Borth y Gest is a small coastal community near Porthmadog, Gwynedd. The village is a popular tourist destination during the summer months which also includes a significant number of people utilising the Coastal Path that follows the bay. Over recent years Both y Gest suffered a number of flooding events. The floods were a result of the sea breaching the footpath and flowing along the highway and into both residential and commercial properties.
The initial stages of the project was to carry out a Project Appraisal Report for the village, this included identifying the source and pathway of the flooding, development of potential options, risks, costs and hydraulic modelling of the bay.
Public engagement was also undertaken with local residents, local councillors, Natural Resources Wales and Gwynedd County Council.
Both wave over topping and hydraulic modelling was carried out to inform the design height of the new wall. The standard of protection post construction would be up to and including a 1 in 100 year event. The design of the walls was such that if the wall height required increasing in future years in line with climate change estimations and sea level rise, that the foundations would be able to accommodate this. As the bay of Borth y Gest is a designated SSSI, detailed environmental assessments and strict working methods (including relevant consents and licences) were included within the works.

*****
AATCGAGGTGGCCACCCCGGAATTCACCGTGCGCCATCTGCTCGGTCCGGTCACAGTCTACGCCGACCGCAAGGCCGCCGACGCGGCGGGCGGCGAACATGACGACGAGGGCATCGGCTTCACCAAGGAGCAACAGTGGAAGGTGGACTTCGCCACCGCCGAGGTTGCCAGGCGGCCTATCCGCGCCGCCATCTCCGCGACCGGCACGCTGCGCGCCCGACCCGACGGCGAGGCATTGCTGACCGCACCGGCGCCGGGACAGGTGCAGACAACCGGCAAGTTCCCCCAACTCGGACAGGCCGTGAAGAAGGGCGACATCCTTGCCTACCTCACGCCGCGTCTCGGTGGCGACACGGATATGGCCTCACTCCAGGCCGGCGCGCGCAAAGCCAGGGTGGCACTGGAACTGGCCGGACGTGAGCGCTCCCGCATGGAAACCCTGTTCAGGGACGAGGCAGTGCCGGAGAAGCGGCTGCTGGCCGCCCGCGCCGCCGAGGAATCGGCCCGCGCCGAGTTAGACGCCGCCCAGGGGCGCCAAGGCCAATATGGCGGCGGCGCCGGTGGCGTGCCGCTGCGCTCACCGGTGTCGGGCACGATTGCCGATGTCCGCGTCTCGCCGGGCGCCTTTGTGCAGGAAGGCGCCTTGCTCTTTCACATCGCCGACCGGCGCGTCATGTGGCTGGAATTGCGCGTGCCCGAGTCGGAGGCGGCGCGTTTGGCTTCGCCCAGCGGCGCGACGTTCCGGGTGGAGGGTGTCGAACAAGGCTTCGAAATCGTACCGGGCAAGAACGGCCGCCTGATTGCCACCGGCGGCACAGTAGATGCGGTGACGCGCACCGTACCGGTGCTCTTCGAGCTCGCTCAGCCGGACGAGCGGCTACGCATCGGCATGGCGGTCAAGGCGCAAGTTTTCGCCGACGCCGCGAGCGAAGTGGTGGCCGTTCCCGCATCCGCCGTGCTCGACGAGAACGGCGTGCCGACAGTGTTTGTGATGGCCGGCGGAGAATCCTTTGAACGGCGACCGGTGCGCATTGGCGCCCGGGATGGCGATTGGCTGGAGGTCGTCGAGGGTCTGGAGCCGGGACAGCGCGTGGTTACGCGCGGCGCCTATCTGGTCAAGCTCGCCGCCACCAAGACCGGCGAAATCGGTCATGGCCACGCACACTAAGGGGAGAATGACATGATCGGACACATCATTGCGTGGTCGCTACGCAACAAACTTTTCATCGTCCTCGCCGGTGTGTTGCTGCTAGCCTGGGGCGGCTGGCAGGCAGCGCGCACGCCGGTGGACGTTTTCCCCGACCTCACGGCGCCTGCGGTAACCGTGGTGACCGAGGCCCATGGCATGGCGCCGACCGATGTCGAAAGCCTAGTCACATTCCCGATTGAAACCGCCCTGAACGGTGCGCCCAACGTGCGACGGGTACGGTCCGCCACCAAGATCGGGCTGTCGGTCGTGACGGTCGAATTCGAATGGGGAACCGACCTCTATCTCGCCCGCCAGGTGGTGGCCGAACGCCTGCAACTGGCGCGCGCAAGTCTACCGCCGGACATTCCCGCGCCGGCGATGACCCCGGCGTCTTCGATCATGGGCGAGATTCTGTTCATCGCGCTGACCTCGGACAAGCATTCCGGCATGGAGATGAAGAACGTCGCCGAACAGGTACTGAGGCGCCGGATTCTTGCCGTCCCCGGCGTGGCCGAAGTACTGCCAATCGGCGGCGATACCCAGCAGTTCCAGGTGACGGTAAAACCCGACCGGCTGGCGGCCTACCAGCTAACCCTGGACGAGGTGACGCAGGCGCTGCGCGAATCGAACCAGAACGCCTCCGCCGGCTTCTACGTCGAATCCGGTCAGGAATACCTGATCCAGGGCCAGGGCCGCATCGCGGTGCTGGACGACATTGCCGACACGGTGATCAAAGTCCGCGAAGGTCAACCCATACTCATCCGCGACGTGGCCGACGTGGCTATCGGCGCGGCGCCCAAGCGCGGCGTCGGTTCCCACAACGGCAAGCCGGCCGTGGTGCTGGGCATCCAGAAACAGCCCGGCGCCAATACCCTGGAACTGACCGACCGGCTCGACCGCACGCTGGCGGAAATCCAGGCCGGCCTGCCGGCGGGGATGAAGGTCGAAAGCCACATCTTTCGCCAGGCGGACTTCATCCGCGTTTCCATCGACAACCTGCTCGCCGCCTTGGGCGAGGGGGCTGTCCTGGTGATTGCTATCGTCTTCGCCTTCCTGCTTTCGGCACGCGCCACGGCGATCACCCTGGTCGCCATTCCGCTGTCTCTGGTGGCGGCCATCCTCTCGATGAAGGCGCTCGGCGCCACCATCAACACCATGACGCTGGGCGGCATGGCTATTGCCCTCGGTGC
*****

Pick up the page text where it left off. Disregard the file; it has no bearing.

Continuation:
The scheme consists of ~170m new sea wall, extending the existing main wall in the centre of the bay to encompass the bay of Borth y Gest. YGC designed the sea defence to join onto the main wall that has existed in the bay since the 1800s. The new wall was designed to be able to withstand hydrostatic pressures from the sea and wave action.
The walls were constructed from reinforced concrete clad in local slate (from Blaenau Ffestiniog). The walls were cast in situ using bespoke formwork for each section of the wall. The wall also included two flood gates at the slipway and pedestrian access, along the wall there are a number of drainage holes with non-return valves through the wall to allow any surface water to be drained away.
One of the key elements of the wall design was to ensure that it was in fitting with the local area and blended with the existing wall. This was achieved by using local slate to clad the wall. Included within the design was additional features, these included two built-in benches and three slate information plaques.
In combination with the wall extensions to protect against tidal flooding, a non-return gate was also installed on the inlet of the Afon Llety watercourse. This was to provide protection to the village from tidal waters backing up through the culvert and posing a flooding risk.